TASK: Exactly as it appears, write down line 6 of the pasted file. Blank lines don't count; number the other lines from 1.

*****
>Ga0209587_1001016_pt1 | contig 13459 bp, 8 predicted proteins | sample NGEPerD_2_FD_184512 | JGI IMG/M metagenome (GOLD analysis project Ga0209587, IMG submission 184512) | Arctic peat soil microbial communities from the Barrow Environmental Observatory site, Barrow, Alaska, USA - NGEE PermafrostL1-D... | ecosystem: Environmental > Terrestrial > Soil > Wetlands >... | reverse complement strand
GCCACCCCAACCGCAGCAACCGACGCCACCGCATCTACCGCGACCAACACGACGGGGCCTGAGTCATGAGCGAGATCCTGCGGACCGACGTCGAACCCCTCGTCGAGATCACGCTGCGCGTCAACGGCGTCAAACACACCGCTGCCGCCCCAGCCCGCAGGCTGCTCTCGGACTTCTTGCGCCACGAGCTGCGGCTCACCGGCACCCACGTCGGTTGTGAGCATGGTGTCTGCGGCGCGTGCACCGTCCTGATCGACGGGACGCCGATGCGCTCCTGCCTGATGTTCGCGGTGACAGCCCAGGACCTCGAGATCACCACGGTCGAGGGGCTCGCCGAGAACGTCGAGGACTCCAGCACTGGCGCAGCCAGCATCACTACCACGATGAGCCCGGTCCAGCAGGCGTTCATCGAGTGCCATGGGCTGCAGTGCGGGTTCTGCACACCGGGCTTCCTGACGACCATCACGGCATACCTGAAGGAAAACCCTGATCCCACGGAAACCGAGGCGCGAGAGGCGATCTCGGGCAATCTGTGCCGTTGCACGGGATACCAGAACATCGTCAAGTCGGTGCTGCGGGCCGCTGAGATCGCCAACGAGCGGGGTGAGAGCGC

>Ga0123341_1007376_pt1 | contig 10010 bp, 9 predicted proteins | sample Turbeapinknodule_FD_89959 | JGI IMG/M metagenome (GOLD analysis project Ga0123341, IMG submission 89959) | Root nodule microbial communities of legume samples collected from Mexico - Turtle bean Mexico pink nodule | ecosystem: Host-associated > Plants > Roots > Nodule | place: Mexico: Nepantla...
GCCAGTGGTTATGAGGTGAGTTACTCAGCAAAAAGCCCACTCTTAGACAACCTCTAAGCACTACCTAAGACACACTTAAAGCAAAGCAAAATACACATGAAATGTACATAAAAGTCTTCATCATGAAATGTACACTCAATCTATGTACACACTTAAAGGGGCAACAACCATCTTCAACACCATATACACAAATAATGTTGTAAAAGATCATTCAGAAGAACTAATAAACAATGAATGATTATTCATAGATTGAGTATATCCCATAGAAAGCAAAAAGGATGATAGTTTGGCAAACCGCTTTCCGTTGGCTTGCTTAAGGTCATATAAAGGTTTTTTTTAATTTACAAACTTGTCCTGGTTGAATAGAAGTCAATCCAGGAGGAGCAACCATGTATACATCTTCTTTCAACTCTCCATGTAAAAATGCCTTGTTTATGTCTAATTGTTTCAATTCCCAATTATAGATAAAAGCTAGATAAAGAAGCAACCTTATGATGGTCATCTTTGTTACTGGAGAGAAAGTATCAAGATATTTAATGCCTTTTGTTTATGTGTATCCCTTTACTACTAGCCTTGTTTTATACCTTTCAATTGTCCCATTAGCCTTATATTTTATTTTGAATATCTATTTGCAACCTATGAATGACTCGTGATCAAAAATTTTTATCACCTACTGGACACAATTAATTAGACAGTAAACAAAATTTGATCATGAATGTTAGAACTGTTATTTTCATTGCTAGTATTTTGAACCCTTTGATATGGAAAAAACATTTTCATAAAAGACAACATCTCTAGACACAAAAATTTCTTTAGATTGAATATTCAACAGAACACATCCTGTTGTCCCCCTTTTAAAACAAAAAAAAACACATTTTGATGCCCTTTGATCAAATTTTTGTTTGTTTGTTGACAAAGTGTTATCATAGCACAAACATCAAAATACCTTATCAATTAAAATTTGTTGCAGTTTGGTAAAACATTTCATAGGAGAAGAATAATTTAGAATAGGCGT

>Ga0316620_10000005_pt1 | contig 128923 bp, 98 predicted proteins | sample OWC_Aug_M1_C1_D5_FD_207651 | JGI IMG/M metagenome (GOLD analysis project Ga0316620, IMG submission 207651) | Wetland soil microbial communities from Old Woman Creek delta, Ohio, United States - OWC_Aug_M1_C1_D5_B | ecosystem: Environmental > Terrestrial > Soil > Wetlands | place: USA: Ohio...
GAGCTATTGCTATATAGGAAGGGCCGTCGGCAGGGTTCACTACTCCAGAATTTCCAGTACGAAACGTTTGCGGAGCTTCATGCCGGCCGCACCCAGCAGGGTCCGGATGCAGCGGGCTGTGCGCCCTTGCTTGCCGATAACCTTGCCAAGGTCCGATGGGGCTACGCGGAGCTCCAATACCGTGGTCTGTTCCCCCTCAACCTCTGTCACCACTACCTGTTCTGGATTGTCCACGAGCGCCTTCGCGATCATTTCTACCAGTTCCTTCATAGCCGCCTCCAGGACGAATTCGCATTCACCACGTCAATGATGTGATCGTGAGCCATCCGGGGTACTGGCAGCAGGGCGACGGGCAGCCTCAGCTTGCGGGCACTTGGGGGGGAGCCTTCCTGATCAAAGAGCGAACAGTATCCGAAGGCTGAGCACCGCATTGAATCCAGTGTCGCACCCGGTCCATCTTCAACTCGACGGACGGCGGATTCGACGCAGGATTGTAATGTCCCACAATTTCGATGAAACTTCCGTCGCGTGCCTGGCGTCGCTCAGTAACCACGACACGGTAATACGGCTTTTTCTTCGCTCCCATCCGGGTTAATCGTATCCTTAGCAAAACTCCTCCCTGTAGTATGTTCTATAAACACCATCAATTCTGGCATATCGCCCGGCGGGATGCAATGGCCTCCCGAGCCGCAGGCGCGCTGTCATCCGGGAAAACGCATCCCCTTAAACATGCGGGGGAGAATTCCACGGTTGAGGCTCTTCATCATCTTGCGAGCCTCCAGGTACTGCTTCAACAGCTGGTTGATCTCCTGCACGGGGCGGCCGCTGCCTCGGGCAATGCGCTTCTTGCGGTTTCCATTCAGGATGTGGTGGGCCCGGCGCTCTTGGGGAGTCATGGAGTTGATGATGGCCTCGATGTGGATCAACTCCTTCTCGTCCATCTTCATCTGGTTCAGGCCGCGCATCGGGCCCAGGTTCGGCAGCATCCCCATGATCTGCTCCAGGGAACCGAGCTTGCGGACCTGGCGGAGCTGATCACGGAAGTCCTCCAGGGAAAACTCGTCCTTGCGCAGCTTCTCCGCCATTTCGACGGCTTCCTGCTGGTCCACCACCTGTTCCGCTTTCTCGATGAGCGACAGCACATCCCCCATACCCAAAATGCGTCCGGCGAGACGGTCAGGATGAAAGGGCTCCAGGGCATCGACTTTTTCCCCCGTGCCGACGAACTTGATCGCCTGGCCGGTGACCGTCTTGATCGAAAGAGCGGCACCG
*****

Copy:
GAGCTATTGCTATATAGGAAGGGCCGTCGGCAGGGTTCACTACTCCAGAATTTCCAGTACGAAACGTTTGCGGAGCTTCATGCCGGCCGCACCCAGCAGGGTCCGGATGCAGCGGGCTGTGCGCCCTTGCTTGCCGATAACCTTGCCAAGGTCCGATGGGGCTACGCGGAGCTCCAATACCGTGGTCTGTTCCCCCTCAACCTCTGTCACCACTACCTGTTCTGGATTGTCCACGAGCGCCTTCGCGATCATTTCTACCAGTTCCTTCATAGCCGCCTCCAGGACGAATTCGCATTCACCACGTCAATGATGTGATCGTGAGCCATCCGGGGTACTGGCAGCAGGGCGACGGGCAGCCTCAGCTTGCGGGCACTTGGGGGGGAGCCTTCCTGATCAAAGAGCGAACAGTATCCGAAGGCTGAGCACCGCATTGAATCCAGTGTCGCACCCGGTCCATCTTCAACTCGACGGACGGCGGATTCGACGCAGGATTGTAATGTCCCACAATTTCGATGAAACTTCCGTCGCGTGCCTGGCGTCGCTCAGTAACCACGACACGGTAATACGGCTTTTTCTTCGCTCCCATCCGGGTTAATCGTATCCTTAGCAAAACTCCTCCCTGTAGTATGTTCTATAAACACCATCAATTCTGGCATATCGCCCGGCGGGATGCAATGGCCTCCCGAGCCGCAGGCGCGCTGTCATCCGGGAAAACGCATCCCCTTAAACATGCGGGGGAGAATTCCACGGTTGAGGCTCTTCATCATCTTGCGAGCCTCCAGGTACTGCTTCAACAGCTGGTTGATCTCCTGCACGGGGCGGCCGCTGCCTCGGGCAATGCGCTTCTTGCGGTTTCCATTCAGGATGTGGTGGGCCCGGCGCTCTTGGGGAGTCATGGAGTTGATGATGGCCTCGATGTGGATCAACTCCTTCTCGTCCATCTTCATCTGGTTCAGGCCGCGCATCGGGCCCAGGTTCGGCAGCATCCCCATGATCTGCTCCAGGGAACCGAGCTTGCGGACCTGGCGGAGCTGATCACGGAAGTCCTCCAGGGAAAACTCGTCCTTGCGCAGCTTCTCCGCCATTTCGACGGCTTCCTGCTGGTCCACCACCTGTTCCGCTTTCTCGATGAGCGACAGCACATCCCCCATACCCAAAATGCGTCCGGCGAGACGGTCAGGATGAAAGGGCTCCAGGGCATCGACTTTTTCCCCCGTGCCGACGAACTTGATCGCCTGGCCGGTGACCGTCTTGATCGAAAGAGCGGCACCG